from The American Heritage® Dictionary of the English Language, 4th Edition

  • n. A strong-scented plant (Pastinaca sativa) cultivated for its long, white, edible, fleshy root.
  • n. The root of this plant.

from Wiktionary, Creative Commons Attribution/Share-Alike License

  • n. A biennial plant, Pastinaca sativa, related to the carrot.
  • n. The root of the parsnip, when used as a vegetable.

from the GNU version of the Collaborative International Dictionary of English

  • n. The aromatic and edible spindle-shaped root of the cultivated form of the Pastinaca sativa, a biennial umbelliferous plant which is very poisonous in its wild state; also, the plant itself.

from The Century Dictionary and Cyclopedia

  • n. A biennial plant, Peucedanum (Pastinaca) sativum, native through temperate Europe and part of Asia, and widely cultivated in gardens, thence again running wild.

from WordNet 3.0 Copyright 2006 by Princeton University. All rights reserved.

  • n. whitish edible root; eaten cooked
  • n. the whitish root of cultivated parsnip
  • n. a strong-scented plant cultivated for its edible root


from The American Heritage® Dictionary of the English Language, 4th Edition

Middle English pasnepe, alteration (influenced by nep, turnip) of Old French pasnaie, from Latin pastināca, from pastinum, a kind of two-pronged dibble.

from Wiktionary, Creative Commons Attribution/Share-Alike License

16th century parsnepe, from Middle English passenep, corruption of a borrowing of Old French pasnaie by influence of nepe ("turnip"), from Latin pastinaca ("parsnip, carrot"), from pastinum ("two-pronged fork"); related to pastinare ("to dig up the ground").


  • One thing I noted with the parsnip, is that it starts going brown on the outside before Christmas.

    Growing winter vegetables

  • Hahahaha, I really can't stop laughing when I type the word parsnip now!

    sheepdip Diary Entry

  • The water-parsnip, which is poisonous, is said to be sometimes gathered for watercress; but the palate must be dull, one would think, to eat it, and the smell is a sure test.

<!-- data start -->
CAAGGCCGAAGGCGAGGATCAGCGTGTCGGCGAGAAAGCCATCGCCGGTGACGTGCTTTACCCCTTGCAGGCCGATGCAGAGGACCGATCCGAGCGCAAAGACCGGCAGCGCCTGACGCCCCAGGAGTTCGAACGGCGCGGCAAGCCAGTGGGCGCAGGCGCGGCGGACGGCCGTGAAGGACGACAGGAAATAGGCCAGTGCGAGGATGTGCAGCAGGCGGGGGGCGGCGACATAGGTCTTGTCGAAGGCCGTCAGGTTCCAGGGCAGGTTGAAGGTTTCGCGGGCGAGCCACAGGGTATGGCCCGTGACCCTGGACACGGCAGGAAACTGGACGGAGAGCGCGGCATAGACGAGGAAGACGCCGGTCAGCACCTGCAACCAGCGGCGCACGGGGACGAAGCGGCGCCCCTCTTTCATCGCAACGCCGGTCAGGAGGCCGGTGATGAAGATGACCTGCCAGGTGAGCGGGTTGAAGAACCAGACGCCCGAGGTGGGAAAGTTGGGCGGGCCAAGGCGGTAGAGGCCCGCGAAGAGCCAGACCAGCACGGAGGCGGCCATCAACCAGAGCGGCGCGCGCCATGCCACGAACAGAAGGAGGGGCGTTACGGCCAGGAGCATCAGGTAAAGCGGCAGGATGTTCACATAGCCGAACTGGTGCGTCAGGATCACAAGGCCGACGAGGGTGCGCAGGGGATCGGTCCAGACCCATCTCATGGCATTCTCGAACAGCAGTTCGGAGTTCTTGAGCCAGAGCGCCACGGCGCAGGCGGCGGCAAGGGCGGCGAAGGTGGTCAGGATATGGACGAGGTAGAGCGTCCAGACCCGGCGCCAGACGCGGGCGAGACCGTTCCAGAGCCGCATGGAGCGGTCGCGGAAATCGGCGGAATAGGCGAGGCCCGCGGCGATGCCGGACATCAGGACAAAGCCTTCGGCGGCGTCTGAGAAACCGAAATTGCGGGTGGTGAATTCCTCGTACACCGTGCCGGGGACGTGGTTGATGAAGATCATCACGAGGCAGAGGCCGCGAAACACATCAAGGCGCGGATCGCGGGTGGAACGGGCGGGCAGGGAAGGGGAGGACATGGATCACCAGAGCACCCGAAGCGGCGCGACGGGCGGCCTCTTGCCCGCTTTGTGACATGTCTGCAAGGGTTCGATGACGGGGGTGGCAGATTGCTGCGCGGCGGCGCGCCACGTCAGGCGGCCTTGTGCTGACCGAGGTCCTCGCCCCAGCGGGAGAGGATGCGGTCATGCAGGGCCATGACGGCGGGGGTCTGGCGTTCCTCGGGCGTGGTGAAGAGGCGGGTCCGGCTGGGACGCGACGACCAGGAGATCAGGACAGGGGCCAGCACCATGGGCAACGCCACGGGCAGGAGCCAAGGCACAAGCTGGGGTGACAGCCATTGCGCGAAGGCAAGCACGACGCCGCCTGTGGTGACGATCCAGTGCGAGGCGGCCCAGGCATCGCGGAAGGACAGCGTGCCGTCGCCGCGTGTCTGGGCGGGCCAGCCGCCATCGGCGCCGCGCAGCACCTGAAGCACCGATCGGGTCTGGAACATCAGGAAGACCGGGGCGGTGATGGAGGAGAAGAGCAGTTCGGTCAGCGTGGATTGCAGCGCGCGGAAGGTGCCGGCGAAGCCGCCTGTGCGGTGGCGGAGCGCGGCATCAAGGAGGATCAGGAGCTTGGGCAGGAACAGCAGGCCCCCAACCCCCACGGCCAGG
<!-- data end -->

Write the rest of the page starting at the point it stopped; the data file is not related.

Round About a Great Estate

  • CHEF Ben Moss is used to being known as a 'parsnip', a name he's had since he started his vegetarian cookery company The Parsnipship nearly five years ago.

    WalesOnline - Home

  • Before the fabulous albino root known as the parsnip disappears, I thought I would send along a recipe that is easy to make, although it takes a while to bake.


  • So I've decided to allow one parsnip, which is a biennial, to go to seed this year, just so I can observe its natural cycle.

    Garden Rant

  • And all this in the middle of winter, for the parsnip is the winter root par excellence.

    The Guardian World News

  • It’s just the idea of parsnip in a mulligatawny which I rather balk at.

    Chris Neill's Dirty Kitchen

  • Turnip Transformation: The blue path through this edit graph shows the shortest way to transform "parsnip" into "turnip."

    DevX: Latest Published Articles

  • Opened just two years ago on Thanksgiving Day, they will again offer a three-course meal including dishes such as parsnip soup, blackened rib-eye steak and pecan maple tart.



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  • usage/historical note in comment on vegetables.

    November 27, 2017

  • Some are pests.

    March 27, 2009

  • There's that weirdnet paradox again.

    A type of exsanguinated carrot. See Bunnicula, the vampire rabbit.

    March 27, 2009

  • See pastinaceous.

    September 8, 2008